Director Roman Polanski appears in court

Roman Polanski, right, and one of his lawyers yesterday. Picture: AP
Roman Polanski, right, and one of his lawyers yesterday. Picture: AP
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Filmmaker Roman Polanski appeared in court in Poland yesterday for a hearing concerning a US request for his extradition on charges of sex with a minor, a case that has haunted him since 1977.

Judge Dariusz Mazur was not expected to make a ruling and scheduled another hearing, giving him time to study documents that arrived this week from Switzerland, which in 2010 refused to extradite Mr Polanski. “The proceeding will not be finished today,” Mr Mazur said.

The next hearing could be in April or sooner, according to court spokeswoman Grazyna Rokita.

Under Polish law, if the court rules in favour of the extradition request, it will be passed on to the country’s justice minister, who will make the final decision on whether to allow Mr Polanski to be taken to the US.

Mr Polanski’s lawyer said the director wants to clarify his status before he begins filming in Poland this summer.

The Oscar-winning director of films including Tess, The Pianist, Rosemary’s Baby and Chinatown, entered the court in Krakow with his two Polish lawyers. The hearing began at 9am and on the attorneys’ request, the court banned media from the hearing.

Mr Polanski, 81, is in Poland preparing to make a movie about Alfred Dreyfus, the 19th century French army officer wrongly accused of spying.

Prosecutors in Mr Polanski’s childhood city of Krakow, where he has an apartment, have ­refused a US request to ­arrest him, but have said there are no legal obstacles to his extradition and have asked the court to make a ruling.

If the judge refuses to hand Mr Polanski over, the case is closed. If he allows the extradition, the final decision will belong to the justice minister.

Mr Polanski is a celebrity in Poland, where many politicians have indicated reluctance to hand him over, arguing he has already paid a heavy price and repented for what he did.

An Interpol warrant for Mr Polanski’s arrest is in effect in 188 countries.

He avoids extradition by travelling only between France, Poland and Switzerland – he has French and Polish passports.

Last year, Mr Polanski was questioned by prosecutors in Poland, acting on a US request. He agreed to comply with the Polish justice system.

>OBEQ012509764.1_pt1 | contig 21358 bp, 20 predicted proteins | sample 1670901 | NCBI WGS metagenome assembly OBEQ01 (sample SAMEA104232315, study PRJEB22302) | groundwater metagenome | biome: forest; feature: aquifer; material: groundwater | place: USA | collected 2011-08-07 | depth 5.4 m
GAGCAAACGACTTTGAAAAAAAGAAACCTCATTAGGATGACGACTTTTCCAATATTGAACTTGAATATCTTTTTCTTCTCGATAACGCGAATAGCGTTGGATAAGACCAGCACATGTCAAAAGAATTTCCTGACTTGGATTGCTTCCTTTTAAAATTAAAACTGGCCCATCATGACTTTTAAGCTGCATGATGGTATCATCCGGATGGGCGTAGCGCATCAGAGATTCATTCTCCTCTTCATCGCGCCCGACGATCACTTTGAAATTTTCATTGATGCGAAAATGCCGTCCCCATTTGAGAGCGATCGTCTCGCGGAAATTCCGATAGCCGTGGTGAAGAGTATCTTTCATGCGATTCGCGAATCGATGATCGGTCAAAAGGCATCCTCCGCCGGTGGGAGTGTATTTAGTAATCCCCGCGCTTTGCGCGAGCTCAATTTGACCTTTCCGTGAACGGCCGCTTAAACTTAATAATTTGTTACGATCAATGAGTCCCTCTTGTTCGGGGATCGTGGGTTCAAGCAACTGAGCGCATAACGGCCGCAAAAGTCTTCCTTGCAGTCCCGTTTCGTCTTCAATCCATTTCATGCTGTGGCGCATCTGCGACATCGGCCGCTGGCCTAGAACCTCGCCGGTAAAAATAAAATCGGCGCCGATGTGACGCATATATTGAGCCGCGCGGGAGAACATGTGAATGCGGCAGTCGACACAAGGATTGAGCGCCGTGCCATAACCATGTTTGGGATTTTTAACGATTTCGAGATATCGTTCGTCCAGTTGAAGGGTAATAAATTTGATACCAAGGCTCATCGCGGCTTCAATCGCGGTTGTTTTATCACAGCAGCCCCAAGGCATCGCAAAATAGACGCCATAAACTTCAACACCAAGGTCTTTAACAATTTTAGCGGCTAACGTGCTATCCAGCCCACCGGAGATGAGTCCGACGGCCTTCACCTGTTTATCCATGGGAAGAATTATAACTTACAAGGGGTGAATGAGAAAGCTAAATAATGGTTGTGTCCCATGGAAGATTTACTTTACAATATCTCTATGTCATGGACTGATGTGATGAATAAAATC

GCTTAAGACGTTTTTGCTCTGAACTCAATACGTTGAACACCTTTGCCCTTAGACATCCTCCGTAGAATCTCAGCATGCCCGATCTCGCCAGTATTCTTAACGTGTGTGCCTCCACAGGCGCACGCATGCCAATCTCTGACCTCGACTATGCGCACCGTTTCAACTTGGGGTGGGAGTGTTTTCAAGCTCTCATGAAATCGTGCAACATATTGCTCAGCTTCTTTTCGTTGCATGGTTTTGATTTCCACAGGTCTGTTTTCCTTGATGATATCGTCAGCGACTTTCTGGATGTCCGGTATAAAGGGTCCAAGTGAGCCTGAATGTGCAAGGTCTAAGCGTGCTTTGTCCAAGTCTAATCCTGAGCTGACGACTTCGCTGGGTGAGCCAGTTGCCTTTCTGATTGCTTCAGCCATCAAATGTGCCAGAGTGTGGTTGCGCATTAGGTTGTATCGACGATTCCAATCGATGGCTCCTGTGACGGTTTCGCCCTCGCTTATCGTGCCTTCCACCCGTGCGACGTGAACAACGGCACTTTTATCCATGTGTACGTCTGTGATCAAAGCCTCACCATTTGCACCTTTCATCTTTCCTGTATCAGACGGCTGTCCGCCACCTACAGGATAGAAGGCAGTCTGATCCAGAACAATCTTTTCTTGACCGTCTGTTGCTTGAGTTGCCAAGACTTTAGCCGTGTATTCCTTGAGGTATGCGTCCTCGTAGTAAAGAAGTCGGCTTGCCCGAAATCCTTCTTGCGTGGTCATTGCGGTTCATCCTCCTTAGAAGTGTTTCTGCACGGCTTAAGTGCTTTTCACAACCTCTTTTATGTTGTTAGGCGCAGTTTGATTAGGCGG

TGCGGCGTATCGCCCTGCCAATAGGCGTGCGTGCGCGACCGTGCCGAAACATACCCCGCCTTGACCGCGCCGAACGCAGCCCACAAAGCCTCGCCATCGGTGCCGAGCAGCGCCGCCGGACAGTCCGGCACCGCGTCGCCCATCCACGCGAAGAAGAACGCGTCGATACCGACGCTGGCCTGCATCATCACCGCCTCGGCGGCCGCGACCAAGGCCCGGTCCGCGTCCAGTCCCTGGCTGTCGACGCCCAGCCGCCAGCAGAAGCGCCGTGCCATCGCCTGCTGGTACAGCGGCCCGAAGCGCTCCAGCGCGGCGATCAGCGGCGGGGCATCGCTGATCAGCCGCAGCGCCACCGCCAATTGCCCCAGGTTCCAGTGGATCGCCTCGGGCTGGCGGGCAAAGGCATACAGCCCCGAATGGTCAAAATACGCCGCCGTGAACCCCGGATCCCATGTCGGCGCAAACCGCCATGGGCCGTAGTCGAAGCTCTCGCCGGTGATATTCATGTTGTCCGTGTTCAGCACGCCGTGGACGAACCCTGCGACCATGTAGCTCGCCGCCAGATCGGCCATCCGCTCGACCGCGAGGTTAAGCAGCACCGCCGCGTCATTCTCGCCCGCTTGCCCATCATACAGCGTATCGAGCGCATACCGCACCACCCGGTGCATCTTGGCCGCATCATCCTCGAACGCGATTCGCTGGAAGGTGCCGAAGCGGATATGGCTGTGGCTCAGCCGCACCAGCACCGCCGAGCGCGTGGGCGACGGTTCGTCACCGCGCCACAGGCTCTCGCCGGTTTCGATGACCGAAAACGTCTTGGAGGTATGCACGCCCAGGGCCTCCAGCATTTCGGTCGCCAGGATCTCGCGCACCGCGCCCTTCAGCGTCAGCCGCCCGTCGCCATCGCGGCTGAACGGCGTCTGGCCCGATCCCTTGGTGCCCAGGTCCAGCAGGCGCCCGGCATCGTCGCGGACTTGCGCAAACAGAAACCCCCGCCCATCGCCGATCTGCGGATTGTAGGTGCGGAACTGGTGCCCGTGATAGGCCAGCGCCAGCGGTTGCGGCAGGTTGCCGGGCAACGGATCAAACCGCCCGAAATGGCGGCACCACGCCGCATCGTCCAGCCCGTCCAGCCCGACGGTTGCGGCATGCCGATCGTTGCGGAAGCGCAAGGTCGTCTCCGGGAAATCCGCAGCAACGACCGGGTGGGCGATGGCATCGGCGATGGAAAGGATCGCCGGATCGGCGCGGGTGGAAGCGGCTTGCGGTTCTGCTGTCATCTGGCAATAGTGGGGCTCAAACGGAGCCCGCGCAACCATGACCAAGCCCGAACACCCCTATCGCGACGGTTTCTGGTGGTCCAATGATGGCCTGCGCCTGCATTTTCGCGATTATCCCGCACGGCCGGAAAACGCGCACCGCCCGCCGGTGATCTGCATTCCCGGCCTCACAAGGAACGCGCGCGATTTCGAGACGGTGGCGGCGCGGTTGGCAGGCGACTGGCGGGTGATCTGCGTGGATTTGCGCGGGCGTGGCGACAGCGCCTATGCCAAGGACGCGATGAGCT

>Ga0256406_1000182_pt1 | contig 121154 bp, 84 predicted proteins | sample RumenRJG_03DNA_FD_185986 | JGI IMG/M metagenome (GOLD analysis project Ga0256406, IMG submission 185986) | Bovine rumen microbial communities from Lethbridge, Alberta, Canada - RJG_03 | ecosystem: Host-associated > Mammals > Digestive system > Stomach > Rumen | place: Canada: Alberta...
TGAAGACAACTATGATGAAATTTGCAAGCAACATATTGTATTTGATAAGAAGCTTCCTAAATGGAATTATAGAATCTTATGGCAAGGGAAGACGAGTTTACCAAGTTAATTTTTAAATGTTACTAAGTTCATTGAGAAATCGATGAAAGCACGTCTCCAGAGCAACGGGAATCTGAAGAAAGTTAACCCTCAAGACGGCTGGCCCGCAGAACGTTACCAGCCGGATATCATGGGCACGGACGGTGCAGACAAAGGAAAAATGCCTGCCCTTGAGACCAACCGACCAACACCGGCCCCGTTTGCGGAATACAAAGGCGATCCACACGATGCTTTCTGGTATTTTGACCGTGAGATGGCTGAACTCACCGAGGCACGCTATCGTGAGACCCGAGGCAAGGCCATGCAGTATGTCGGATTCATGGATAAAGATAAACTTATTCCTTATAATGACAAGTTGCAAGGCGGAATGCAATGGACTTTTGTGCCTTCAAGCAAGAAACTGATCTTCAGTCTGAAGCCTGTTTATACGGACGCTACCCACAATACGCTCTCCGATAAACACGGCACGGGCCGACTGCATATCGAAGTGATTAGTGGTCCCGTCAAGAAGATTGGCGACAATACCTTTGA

The director, who grew up in Poland and began his career there, is regarded as one of the country’s greatest living artists.

He survived the Second World War in the Krakow ­ghetto, though his mother was murdered at Auschwitz.

In 1977, Polanski pleaded guilty to unlawful sexual intercourse with 13-year-old Samantha Geimer during a photoshoot in Los Angeles.

He served 42 days in jail as part of a plea bargain but fled the US on the eve of his sentencing the following year.

In 2013, Ms Geimer described in graphic detail for the first time what allegedly happened on the day of the attack at Jack Nicholson’s LA home.

In her book, The Girl, she wrote about how Mr Polanski told her mother he wanted to take pictures of the teenager for French Vogue but would not allow her to accompany her daughter.

Describing the sexual assault, Ms Geimer revealed that Mr Polanski first plied her with Champagne, taking pictures of her in the Jacuzzi wearing just her underwear, before giving her a sleeping pill.

During the screening of a documentary of his life at the Zurich Film Festival in 2011, Mr Polanski said Ms Geimer was a “double victim” after she was caught up in the media glare of his arrest in 2009.

In 1969, Mr Polanski’s pregnant wife, Sharon Tate, was murdered by members of the Manson Family cult while staying at Polanski’s Benedict Canyon home above Los Angeles.

Following her death, Mr Polanski returned to Europe and spent much of his time in Paris and Gstaad, but did not direct another film until 1971’s ­Macbeth, in England.

The following year he went to Italy to make What? and subsequently spent the next five years living near Rome.

However, he travelled to Hollywood to direct Chinatown in 1974. The film, starring Jack Nicholson and Faye Dunaway, was nominated for 11 Academy Awards.